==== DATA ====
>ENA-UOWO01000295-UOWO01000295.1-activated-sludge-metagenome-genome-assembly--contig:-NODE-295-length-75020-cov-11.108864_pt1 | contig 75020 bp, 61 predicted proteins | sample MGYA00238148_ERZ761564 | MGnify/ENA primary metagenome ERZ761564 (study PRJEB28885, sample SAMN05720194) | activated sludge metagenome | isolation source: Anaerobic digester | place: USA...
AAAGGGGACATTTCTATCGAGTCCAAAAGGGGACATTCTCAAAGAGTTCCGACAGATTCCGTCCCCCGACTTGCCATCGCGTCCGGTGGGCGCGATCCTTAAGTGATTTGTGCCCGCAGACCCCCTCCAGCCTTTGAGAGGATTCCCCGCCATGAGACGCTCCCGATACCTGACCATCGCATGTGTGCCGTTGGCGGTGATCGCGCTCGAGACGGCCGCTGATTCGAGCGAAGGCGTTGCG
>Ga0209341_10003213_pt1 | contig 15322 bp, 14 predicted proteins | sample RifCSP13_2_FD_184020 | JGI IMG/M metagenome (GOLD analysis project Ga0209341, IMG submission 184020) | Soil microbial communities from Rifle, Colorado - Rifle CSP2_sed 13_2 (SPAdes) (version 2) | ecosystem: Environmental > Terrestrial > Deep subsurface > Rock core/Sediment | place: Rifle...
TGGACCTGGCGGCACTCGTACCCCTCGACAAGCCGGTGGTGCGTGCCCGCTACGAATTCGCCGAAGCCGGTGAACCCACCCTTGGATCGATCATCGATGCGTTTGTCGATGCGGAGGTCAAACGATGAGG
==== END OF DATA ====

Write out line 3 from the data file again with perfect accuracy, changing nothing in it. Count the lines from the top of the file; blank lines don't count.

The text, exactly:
>Ga0209341_10003213_pt1 | contig 15322 bp, 14 predicted proteins | sample RifCSP13_2_FD_184020 | JGI IMG/M metagenome (GOLD analysis project Ga0209341, IMG submission 184020) | Soil microbial communities from Rifle, Colorado - Rifle CSP2_sed 13_2 (SPAdes) (version 2) | ecosystem: Environmental > Terrestrial > Deep subsurface > Rock core/Sediment | place: Rifle...